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WASHINGTON (AP) — The Environmental Protection Agency is refusing to say whether President Donald Trump's failed pick to oversee chemical safety will continue to work there as a senior adviser, a role that doesn't require Senate confirmation.
Michael L. Dourson withdrew his nomination Wednesday to serve as head of the EPA's Office of Chemical Safety and Pollution Prevention amid bipartisan opposition in the Senate.
Dourson has been working at EPA for at least two months as a senior adviser to EPA Administrator Scott Pruitt, an arrangement Democrats have said could be illegal without Senate confirmation.
EPA did not respond Wednesday or Thursday to inquiries about Dourson's current employment status at the agency.
The agency has also refused to disclose Dourson's taxpayer-funded salary. Other senior advisers to Pruitt are paid more than $170,000 annually, according to records reviewed by AP.
In his letter asking the president to withdraw his name from consideration as an assistant administrator at EPA, which was obtained by The Associated Press, Dourson listed his job title as "Senior Adviser to the Administrator" and provides his epa.gov email address — which has not been listed in the agency's employee directory.
"My stepping aside avoids unnecessarily politicizing the important environmental protection goals of Administrator Pruitt," Dourson wrote in his letter, which was dated Wednesday. "I sincerely and deeply appreciate all the love and support by my family, friends and colleagues during this 'surprising' confirmation process."
North Carolina's two Republican senators, Richard Burr and Thom Tillis, said last month they would vote against Dourson's nomination after AP and other media outlets detailed his past work as a toxicologist hired to defend major chemical companies.
The Senate's 48 Democrats were united in opposition, meaning only one more GOP defection would have been needed to defeat Dourson's nomination.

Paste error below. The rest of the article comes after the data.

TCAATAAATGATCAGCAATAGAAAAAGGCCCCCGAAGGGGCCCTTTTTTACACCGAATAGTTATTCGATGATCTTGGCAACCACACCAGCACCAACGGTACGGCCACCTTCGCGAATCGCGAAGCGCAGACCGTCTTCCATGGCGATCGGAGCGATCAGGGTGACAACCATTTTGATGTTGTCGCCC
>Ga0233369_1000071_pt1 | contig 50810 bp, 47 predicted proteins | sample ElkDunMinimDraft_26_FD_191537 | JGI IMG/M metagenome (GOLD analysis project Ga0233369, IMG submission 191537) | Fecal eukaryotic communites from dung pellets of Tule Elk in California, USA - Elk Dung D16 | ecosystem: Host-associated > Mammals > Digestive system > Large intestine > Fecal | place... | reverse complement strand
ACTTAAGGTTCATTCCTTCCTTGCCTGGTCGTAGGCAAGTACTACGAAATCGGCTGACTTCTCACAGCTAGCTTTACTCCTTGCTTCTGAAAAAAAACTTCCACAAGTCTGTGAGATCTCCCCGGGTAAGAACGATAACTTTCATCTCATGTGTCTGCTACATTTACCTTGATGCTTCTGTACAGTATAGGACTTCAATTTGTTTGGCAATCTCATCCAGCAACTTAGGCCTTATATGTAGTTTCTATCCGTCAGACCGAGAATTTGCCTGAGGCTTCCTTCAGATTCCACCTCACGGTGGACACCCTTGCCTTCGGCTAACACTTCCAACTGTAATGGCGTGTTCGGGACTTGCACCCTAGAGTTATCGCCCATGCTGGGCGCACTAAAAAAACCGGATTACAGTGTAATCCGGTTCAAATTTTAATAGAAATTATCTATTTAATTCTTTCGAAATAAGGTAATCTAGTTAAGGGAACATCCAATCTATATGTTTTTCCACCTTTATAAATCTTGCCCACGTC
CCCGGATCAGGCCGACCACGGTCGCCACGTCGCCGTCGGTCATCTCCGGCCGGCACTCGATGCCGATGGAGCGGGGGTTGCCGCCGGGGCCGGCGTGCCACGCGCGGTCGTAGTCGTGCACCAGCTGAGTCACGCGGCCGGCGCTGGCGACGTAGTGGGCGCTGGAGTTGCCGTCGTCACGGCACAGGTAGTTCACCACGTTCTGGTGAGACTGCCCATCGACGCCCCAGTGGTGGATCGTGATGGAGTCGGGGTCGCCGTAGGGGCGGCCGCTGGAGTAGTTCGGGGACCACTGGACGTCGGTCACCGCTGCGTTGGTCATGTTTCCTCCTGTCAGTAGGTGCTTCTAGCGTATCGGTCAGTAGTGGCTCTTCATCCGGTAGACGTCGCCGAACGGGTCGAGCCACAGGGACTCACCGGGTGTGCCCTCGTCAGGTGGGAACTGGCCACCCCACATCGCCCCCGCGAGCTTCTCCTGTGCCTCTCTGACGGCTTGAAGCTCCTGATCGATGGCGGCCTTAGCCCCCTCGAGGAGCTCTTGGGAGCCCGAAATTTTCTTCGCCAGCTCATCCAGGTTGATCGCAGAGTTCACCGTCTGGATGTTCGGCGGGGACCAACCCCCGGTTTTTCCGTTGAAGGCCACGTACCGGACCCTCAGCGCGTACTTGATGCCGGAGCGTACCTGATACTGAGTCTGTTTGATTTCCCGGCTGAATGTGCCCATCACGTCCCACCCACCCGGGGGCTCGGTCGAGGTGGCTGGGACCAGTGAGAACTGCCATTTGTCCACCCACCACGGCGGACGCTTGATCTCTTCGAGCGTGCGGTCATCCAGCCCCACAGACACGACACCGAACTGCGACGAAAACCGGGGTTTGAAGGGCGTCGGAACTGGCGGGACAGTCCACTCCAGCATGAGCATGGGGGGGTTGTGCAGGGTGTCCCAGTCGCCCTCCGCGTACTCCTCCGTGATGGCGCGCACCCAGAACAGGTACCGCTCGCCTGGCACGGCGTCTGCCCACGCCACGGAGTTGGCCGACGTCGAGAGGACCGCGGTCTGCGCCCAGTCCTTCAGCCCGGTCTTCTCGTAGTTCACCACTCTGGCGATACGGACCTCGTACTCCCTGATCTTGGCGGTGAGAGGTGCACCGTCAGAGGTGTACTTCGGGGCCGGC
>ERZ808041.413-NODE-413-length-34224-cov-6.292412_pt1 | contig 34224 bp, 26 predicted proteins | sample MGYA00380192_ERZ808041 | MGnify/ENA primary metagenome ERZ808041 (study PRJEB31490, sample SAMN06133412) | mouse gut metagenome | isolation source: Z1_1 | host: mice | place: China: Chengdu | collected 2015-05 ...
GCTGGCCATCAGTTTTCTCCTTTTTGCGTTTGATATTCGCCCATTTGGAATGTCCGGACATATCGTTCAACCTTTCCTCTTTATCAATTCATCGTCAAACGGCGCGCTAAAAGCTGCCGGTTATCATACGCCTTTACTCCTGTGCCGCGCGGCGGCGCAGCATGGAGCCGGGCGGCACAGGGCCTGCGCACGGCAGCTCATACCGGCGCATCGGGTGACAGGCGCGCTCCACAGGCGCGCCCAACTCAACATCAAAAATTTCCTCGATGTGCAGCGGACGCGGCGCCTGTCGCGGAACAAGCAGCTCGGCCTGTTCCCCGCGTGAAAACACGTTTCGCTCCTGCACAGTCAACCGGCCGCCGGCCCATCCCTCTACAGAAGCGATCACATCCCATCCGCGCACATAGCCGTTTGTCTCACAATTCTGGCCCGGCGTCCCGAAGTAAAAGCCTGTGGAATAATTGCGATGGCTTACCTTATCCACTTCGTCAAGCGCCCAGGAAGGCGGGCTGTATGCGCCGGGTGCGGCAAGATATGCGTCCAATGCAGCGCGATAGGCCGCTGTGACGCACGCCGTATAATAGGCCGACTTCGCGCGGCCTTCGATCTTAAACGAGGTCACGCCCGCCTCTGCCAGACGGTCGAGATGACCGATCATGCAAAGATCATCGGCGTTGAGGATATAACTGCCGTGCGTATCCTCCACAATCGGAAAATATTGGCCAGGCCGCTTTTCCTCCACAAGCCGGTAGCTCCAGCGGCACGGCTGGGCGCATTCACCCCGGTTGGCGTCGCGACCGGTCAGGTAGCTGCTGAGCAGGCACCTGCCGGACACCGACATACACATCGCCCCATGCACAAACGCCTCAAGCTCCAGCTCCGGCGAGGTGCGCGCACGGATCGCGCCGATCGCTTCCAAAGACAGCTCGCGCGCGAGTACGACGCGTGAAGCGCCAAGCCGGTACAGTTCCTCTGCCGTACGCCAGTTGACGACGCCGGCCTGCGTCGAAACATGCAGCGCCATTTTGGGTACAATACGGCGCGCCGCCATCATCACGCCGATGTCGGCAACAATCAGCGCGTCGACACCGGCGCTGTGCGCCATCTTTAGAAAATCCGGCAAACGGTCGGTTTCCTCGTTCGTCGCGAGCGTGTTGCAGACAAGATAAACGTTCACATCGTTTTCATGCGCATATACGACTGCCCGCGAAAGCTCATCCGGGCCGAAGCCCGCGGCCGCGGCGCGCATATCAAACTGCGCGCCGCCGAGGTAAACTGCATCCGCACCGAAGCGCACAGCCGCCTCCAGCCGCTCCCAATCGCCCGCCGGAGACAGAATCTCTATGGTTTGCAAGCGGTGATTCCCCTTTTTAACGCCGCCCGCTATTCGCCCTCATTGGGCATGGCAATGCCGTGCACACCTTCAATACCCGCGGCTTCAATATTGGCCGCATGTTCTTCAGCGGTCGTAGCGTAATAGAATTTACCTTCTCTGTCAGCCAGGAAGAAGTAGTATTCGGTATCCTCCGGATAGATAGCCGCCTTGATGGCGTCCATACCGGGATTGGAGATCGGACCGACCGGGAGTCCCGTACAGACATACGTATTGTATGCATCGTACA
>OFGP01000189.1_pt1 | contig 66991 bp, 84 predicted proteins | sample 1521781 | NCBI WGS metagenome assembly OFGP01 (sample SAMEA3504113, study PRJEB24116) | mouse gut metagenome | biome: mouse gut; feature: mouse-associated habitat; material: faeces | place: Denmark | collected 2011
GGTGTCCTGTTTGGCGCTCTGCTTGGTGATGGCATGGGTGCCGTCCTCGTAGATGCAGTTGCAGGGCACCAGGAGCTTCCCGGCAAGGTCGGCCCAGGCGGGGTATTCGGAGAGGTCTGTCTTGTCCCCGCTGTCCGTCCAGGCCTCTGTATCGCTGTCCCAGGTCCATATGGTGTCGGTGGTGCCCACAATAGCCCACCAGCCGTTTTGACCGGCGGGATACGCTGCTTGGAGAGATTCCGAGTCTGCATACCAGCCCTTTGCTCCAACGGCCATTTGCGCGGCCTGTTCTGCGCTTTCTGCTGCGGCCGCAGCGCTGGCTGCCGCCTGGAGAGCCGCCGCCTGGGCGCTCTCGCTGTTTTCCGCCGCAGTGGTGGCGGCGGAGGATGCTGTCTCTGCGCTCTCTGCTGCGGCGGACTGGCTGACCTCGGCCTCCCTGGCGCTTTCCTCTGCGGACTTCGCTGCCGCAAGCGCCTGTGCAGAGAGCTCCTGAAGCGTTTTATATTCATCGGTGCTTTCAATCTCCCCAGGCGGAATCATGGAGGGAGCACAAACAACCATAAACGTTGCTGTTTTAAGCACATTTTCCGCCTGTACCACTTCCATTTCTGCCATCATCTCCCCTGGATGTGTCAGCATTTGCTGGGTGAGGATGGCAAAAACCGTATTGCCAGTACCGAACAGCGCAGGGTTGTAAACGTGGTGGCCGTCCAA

Sen. Tom Carper of Delaware, the top Democrat on the Senate Environment and Public Works Committee, said his staunch objections to Dourson's nomination were never a matter of partisanship.
"I sincerely believe he is the wrong person to hold this important position, and it's become clear that, even with a Republican majority in the Senate, he could not be confirmed," Carper said. "Dourson, an individual who has spent most of his career promoting less protective chemical safety standards, had no business overseeing our nation's chemical safety laws."
The AP reported in September that Dourson has for years accepted payments for criticizing studies that raised concerns about the safety of his clients' products, according to a review of financial records and his published work.
Past corporate clients of Dourson and of a research group he ran include Dow Chemical Co., Koch Industries Inc. and Chevron Corp. His research has also been underwritten by industry trade and lobbying groups representing the makers of plastics, pesticides, processed foods and cigarettes.
Court records show Dourson and his work have also often been called on when his corporate clients are seeking to fend off lawsuits.
Burr and Tillis, both of whom are considered reliably pro-business conservatives, cited Dourson's past work and worries among their home-state constituents about tainted drinking water in opposing his nomination.
Marine veterans and their families have blamed decades-old contamination of wells at a North Carolina base with solvents and dry-cleaning chemicals for infant deaths and serious health problems, including cancer.
More recently, concerns have been raised about undisclosed discharges of chemicals used to manufacture Teflon and GoreTex into the Cape Fear River, a source of municipal drinking water for Wilmington and other southeastern North Carolina communities.
Dourson worked at the EPA for more than a decade, leaving in 1994 as the manager at a lab that assessed the health risks of exposure to chemicals. The following year, he founded Toxicology Excellence for Risk Assessment, a private, nonprofit organization that tests chemicals and produces reports on which chemicals are hazardous in what quantities.
Dourson's views toward industry are consistent with others Trump has selected as top federal regulators. Among them is Pruitt, who in March overruled the findings of his agency's own scientists to reverse an effort to ban chlorpyrifos, one of the nation's most widely used pesticides.
Follow Associated Press environmental reporter Michael Biesecker at http://twitter.com/mbieseck
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